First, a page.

Figure 1.

DTC brands
Credit: eMarketer, 2019. Used with Permission.

When database marketing and customer relationship management came of age, we knew that pesky problems such as data silos, legacy systems, senior executive buy-in and lack of data bench strength were crippling. Where entrepreneurs love data and have great products and service, those hurdles don’t exist.

No wonder traditional brands are quickly starting up or buying their own DTC brands and relationships. There’s power in data, and having first-party data relationships with consumers even as third-party data, and perhaps a few social influencers, enable discovery and facilitate connection – has brought about the mail-order bonanza of the digital age.

Physical retailers are not powerless in this mix after all, point-of-sale transactions still rule, and hybrids are flourishing (online to offline, buy online pick up in store). It’s how quickly these stores can integrate POS and transaction data with other forms of advertising data, and even serve as data-sharing coops with the brands they carry, to serve customers better. It’s about more relevance and more personalization. We haven’t heard the last roar from Main Street, Big Box and shopping malls. They’ll need to tap data’s power in similar fashion to go back on offense.

Our Digital Selves: Living Without the ‘Big 5’ — And 7,000 Others

There, once again, is the age-old privacy paradox, which predates our digital selves. Do we — individually, as a society, as a matter of policy — understand the data-for-value exchange that is inherent not just on the commercial Internet, but in practically every business arrangement we have?

our digital selves
Chet Dalzell snapped this photo with his smartphone’s camera. (Curses!) | Credit: Chet Dalzell

During the past couple of weeks, I’ve been enjoying a thorough attempt by one Gizmodo editor, Kashmir Hill, to live life one week at a time without the titled “Big 5” — Amazon, Apple, Facebook, Google and Microsoft — and then to do so all at once.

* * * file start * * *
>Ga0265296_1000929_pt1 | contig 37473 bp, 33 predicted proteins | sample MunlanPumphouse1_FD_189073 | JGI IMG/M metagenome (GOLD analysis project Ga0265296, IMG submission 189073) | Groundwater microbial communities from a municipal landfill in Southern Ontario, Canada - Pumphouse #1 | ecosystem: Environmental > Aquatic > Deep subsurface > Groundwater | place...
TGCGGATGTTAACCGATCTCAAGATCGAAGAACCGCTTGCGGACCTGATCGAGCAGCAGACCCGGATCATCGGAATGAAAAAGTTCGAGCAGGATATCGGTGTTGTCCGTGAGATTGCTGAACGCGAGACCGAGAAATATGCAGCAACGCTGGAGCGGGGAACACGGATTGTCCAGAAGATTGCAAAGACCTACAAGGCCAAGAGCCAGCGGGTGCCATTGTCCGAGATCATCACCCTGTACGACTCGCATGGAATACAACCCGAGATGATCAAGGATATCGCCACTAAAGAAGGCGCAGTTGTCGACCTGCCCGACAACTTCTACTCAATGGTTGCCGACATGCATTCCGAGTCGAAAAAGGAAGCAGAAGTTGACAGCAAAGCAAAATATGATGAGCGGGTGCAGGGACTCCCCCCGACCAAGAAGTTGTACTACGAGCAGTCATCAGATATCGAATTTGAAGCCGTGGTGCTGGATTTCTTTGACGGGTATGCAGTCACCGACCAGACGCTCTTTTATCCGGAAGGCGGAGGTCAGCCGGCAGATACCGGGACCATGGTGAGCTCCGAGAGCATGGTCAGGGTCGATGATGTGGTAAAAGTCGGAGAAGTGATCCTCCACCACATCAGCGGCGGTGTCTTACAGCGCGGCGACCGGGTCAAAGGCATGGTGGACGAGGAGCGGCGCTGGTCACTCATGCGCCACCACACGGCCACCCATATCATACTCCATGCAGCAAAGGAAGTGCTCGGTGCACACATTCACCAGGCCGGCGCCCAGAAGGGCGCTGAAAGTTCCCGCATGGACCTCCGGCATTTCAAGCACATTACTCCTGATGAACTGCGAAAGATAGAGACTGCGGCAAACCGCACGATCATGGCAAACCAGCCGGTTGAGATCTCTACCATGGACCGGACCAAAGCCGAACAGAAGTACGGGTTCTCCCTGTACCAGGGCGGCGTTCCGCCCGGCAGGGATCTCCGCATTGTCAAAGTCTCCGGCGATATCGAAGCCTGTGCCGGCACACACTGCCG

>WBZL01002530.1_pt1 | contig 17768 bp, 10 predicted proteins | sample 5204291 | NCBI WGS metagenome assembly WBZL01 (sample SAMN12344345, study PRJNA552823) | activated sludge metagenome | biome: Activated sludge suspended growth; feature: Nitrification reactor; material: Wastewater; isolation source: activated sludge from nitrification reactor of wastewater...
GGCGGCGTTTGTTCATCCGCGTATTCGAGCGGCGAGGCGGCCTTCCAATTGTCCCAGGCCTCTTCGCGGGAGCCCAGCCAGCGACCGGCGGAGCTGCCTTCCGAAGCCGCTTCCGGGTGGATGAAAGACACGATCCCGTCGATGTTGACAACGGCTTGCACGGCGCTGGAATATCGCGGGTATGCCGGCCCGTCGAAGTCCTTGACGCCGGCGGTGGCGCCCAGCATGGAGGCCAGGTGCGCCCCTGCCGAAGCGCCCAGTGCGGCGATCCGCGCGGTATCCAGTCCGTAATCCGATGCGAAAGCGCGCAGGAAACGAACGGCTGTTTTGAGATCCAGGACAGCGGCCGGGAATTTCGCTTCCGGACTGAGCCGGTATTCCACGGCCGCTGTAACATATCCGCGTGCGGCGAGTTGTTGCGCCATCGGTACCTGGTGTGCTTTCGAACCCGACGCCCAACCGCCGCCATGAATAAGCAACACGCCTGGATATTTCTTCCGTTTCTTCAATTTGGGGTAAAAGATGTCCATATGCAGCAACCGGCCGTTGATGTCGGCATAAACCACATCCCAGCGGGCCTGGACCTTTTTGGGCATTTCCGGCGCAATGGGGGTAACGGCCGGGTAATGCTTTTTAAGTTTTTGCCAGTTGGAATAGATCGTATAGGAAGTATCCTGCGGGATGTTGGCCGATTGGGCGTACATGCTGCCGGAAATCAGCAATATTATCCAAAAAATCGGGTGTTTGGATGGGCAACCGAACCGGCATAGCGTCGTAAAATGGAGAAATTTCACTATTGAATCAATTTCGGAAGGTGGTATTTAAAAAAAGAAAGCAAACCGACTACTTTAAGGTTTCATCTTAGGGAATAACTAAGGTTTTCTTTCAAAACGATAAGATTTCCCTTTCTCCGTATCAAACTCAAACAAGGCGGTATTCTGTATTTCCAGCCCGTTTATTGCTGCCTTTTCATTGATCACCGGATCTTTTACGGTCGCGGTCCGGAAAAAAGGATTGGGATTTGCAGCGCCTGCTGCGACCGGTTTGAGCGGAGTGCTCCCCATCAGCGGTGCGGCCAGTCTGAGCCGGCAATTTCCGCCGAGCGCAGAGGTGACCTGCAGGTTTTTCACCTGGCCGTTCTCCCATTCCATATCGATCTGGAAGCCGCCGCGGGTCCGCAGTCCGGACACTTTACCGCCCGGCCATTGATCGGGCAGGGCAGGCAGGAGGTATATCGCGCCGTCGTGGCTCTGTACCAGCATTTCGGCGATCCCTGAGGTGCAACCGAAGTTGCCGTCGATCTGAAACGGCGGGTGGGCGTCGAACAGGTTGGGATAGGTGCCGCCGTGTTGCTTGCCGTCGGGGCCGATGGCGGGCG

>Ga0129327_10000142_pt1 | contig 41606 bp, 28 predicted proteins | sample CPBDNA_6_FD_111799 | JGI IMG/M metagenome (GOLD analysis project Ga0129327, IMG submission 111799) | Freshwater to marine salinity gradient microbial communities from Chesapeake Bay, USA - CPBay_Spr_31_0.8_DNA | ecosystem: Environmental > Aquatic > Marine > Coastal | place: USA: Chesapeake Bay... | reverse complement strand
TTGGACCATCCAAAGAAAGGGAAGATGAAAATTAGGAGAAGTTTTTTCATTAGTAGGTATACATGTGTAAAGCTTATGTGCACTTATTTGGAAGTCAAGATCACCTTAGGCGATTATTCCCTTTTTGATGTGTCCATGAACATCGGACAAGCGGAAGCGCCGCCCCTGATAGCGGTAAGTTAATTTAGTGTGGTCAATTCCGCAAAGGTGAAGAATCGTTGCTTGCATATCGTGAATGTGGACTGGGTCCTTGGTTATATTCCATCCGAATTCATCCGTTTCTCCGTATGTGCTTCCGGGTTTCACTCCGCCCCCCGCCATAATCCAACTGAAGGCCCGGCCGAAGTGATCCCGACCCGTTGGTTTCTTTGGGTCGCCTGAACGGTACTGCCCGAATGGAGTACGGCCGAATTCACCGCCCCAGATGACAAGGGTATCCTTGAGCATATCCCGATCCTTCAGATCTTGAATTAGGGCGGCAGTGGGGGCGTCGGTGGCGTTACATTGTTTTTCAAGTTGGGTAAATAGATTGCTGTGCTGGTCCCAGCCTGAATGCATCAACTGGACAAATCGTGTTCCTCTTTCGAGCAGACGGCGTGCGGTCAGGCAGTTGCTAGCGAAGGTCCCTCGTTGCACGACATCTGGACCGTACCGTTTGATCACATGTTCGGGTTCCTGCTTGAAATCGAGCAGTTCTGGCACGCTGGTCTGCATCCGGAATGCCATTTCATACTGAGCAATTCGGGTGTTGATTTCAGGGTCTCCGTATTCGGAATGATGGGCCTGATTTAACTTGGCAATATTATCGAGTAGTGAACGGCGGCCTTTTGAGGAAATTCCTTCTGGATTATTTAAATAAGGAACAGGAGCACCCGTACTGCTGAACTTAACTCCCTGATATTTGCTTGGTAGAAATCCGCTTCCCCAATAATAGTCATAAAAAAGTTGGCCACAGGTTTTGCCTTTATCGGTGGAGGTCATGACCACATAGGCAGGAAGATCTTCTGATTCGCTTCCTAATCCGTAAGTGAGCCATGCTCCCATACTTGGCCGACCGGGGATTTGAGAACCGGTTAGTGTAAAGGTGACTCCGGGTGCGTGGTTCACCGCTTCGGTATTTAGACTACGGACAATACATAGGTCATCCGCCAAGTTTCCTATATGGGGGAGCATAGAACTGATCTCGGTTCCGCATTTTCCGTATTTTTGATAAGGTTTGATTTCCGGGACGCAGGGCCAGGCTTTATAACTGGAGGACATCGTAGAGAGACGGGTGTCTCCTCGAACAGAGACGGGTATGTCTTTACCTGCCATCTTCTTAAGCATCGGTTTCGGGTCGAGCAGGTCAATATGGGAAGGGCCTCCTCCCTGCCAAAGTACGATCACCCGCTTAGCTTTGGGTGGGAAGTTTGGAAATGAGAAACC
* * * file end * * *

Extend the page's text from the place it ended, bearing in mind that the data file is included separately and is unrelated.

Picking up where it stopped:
“It was hell,” she reported.

Well, that statement alone could be interpreted as “unpleasant” or “impossible” or “really inconvenient” or “unenjoyable, or maybe all of the above. Hill’s attempts to quit cold turkey appeared to be very earnest and objectively pursued, though her editorial approach is not without a point of view: “The tech giants, while troubling in their accumulation of data, power and societal control, do offer services that make our lives a hell of a lot easier.”

Do I feel powerless with no control? I do not, but that’s a personal choice.

There, once again, is the age-old privacy paradox, which predates our digital selves. Do we — individually, as a society, as a matter of policy — understand the data-for-value exchange that is inherent not just on the commercial Internet, but in practically every business arrangement we have?

To shut off all data flows might be thought of as an exercise of a Luddite. Every individual can choose to live life this way, at least in some measure. Or perhaps it’s an exercise of being jaded: Among us, there are those who believe social media’s popular “10-year challenge” is a not-so-secret plot to update everyone’s likeness for facial recognition software.